In The New Nokia World

by : j_hardcastle89



Just like Columbus discovered in America the "New World" where everyone dreamt to begin living a better life, so will Nokia soon introduce to the worldwide wireless users the "new world" of a unit-free personal computer experience. With its latest mobile phones becoming more and more a new type of "multimedia computers," Nokia has been taking the world of telephony a step beyond what others have or want to imagine.

In particular, Nokia has been envisioning and working towards the idea of creating a mobile phone that is both a gadget and a tool where every form of communication, information and entertainment coexist. Perhaps you think that this is actually what everyone else has been doing, but Nokia thinks and most importantly acts, otherwise. Simply put, what Nokia executives see for the future of mobile telephony, is a world of ideas and capabilities currently handled by a personal computer stationed physically somewhere. Thinking outside the box, the Nokia manufacturers have envisioned a world where all of the current applications and functions one can perform using a PC are remotely executed through the use of a specially equipped mobile phone. Everything, from simply browsing the Internet to find the next available tickets for a movie, to storing large files and writing documents, if Nokia has a say, will be possible over one small, light, and most importantly, mobile phone. Already having a screen and a keyboard, the future of mobile phones seems extremely promising as the only thing changing between the personal computer experience and that to the mobile phone is where the server is located.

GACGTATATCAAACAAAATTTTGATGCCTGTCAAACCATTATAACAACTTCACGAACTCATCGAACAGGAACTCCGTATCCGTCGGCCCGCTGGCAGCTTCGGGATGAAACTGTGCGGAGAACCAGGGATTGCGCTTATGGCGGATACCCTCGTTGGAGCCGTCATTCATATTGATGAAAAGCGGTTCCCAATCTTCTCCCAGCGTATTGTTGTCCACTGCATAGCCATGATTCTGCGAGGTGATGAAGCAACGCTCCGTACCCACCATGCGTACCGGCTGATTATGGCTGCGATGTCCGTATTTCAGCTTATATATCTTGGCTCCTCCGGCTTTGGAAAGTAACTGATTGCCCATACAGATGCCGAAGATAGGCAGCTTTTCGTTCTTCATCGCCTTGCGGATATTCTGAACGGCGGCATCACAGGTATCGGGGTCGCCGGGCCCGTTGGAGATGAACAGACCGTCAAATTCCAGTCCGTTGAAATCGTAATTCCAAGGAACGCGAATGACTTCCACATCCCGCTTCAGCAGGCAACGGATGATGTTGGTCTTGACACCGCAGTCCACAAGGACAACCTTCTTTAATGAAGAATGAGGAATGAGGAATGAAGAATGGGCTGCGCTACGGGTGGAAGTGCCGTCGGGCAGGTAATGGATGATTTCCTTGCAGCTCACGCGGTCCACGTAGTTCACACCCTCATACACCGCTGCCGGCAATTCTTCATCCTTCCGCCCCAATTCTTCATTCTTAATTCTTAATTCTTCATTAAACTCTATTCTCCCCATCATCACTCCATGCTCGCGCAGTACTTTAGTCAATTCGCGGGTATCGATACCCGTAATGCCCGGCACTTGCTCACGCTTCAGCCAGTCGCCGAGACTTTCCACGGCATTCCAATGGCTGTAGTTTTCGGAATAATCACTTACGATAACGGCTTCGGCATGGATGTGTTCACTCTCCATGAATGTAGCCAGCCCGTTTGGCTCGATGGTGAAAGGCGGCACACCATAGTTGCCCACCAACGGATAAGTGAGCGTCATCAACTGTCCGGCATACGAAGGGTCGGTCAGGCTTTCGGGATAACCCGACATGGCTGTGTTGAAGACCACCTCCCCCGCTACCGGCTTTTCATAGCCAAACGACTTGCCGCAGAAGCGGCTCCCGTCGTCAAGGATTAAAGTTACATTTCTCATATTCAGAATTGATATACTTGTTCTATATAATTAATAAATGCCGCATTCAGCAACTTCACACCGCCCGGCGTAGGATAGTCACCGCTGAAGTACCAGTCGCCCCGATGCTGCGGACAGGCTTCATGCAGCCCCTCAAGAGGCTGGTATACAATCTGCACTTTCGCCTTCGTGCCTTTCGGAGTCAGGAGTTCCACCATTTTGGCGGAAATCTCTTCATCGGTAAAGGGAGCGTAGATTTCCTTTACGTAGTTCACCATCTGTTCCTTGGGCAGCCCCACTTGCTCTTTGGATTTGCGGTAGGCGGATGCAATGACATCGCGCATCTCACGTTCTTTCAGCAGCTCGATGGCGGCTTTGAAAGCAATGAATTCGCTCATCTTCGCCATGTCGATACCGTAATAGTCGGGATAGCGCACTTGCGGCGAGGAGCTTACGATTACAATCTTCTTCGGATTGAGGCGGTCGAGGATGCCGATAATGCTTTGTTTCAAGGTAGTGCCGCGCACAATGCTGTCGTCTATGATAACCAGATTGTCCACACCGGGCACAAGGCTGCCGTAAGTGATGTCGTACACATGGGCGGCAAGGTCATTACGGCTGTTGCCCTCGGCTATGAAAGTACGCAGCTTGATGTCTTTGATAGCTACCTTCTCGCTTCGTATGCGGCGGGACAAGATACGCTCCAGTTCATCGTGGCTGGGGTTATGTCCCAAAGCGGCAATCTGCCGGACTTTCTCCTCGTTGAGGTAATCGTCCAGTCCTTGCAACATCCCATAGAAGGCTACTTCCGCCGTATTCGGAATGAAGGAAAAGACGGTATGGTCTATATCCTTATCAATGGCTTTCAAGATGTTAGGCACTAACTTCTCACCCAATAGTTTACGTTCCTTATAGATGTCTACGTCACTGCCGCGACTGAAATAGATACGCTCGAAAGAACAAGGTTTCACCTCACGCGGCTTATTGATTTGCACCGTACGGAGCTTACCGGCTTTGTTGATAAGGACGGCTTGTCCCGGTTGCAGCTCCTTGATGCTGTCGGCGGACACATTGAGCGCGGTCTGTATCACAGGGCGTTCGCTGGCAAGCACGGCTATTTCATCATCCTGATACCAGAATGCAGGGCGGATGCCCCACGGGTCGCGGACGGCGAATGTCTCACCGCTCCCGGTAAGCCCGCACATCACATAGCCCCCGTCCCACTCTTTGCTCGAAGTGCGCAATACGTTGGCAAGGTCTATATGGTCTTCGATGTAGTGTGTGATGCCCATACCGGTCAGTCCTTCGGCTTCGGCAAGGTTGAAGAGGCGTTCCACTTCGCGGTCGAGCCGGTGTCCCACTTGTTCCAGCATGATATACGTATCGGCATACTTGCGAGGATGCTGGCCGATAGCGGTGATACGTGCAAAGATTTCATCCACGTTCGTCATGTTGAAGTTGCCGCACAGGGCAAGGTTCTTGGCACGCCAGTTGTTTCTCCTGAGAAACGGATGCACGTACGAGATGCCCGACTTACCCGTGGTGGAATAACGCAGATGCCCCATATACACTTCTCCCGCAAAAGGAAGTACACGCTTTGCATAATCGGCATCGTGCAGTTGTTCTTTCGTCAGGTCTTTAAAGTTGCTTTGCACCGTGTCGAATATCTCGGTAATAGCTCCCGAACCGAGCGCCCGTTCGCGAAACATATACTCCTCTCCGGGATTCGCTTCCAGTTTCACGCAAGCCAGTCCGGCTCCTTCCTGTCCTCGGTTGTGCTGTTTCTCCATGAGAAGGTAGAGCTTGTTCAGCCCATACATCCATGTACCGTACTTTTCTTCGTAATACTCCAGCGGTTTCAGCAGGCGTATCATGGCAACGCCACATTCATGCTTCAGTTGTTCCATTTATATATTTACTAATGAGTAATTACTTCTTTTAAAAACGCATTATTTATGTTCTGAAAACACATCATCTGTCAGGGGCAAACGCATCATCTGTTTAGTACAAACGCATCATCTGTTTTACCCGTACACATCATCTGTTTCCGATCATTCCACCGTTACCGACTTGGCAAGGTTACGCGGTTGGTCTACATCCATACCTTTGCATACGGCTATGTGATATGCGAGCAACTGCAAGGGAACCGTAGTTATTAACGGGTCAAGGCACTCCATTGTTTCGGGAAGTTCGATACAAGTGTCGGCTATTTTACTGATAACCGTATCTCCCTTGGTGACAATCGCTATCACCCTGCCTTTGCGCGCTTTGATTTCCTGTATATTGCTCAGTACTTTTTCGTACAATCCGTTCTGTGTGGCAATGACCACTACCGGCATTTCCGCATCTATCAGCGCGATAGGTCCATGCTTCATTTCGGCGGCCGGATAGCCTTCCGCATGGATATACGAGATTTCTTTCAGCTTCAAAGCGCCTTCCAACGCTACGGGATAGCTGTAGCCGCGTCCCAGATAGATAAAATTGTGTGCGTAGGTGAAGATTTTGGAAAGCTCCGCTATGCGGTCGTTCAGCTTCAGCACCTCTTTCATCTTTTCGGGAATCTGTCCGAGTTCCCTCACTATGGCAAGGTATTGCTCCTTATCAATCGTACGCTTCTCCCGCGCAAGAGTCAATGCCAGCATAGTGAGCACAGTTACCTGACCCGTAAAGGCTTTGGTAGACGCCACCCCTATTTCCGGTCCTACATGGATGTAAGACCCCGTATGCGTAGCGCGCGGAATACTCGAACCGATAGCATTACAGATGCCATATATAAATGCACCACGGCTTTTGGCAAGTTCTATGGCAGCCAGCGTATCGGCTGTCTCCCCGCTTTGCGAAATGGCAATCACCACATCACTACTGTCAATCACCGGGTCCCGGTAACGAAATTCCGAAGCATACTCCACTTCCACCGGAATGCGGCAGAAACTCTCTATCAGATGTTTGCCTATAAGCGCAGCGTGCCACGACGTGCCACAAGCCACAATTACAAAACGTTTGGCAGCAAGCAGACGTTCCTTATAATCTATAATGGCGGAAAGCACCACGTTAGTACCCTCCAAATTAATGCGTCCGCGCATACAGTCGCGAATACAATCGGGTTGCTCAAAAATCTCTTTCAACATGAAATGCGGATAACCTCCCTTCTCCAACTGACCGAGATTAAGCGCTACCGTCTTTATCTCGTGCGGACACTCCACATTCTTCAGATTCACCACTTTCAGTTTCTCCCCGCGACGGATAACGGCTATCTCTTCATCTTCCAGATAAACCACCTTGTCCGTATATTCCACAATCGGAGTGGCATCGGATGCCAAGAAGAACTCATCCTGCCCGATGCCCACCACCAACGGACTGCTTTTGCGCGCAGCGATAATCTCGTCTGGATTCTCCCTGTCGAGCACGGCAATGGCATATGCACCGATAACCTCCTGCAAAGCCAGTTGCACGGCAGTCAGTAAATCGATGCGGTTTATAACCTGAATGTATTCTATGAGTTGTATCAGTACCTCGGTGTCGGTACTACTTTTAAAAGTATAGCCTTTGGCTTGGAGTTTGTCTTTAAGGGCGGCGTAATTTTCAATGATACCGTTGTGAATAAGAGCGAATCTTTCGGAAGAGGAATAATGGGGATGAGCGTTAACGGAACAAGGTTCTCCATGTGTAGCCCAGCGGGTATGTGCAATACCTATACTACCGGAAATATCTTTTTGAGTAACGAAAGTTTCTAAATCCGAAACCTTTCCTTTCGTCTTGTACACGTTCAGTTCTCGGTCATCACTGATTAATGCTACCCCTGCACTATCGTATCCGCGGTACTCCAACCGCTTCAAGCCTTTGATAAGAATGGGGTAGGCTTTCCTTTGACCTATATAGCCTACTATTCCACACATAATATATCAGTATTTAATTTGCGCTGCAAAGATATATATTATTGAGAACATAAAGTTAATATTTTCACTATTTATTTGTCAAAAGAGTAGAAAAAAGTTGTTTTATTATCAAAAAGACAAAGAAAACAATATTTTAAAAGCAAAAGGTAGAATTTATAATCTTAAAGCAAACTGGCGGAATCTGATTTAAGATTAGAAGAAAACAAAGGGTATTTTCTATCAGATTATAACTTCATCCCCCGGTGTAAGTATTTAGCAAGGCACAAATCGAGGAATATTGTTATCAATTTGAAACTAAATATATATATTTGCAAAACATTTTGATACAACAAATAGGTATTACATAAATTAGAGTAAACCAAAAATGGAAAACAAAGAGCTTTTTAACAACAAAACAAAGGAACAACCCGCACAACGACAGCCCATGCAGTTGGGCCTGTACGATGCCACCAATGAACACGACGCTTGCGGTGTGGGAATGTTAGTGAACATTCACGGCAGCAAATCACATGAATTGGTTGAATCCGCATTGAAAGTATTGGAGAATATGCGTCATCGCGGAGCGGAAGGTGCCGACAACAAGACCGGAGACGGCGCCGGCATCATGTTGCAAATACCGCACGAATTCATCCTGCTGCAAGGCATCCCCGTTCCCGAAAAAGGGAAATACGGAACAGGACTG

According to Nokia manufacturers, the world will soon experience how the remotely controlled files can be stored, shared and manipulated over a device so small that fits one's palm. Interacting with home television units and local radio stations, or adjusting the temperature of a room and preparing coffee in the morning, are examples of a reality that has already been knocking the doors of the privileged developed countries' citizens. But in a matter of few years, features currently only offered by a desktop or laptop computer will be at consumers' fingertips when they ride the bus or walk down the road. Instead of having to wait to be physically present in front of their computer screens, the mobile phone users of the near future will be able to finish their work projects, store the files and send them to clients for approval, using only their cell phone; preferably a Nokia one.

High-tech fans and people of all ages will embrace the freedom associated with such a pioneering experience; especially as remote access is already possible. Although critics support that issues will arise slowing down the speed with which Nokia will market this transition for mobile telephony users, Nokia will probably manage to surprise many, as technology advances greatly before our own eyes.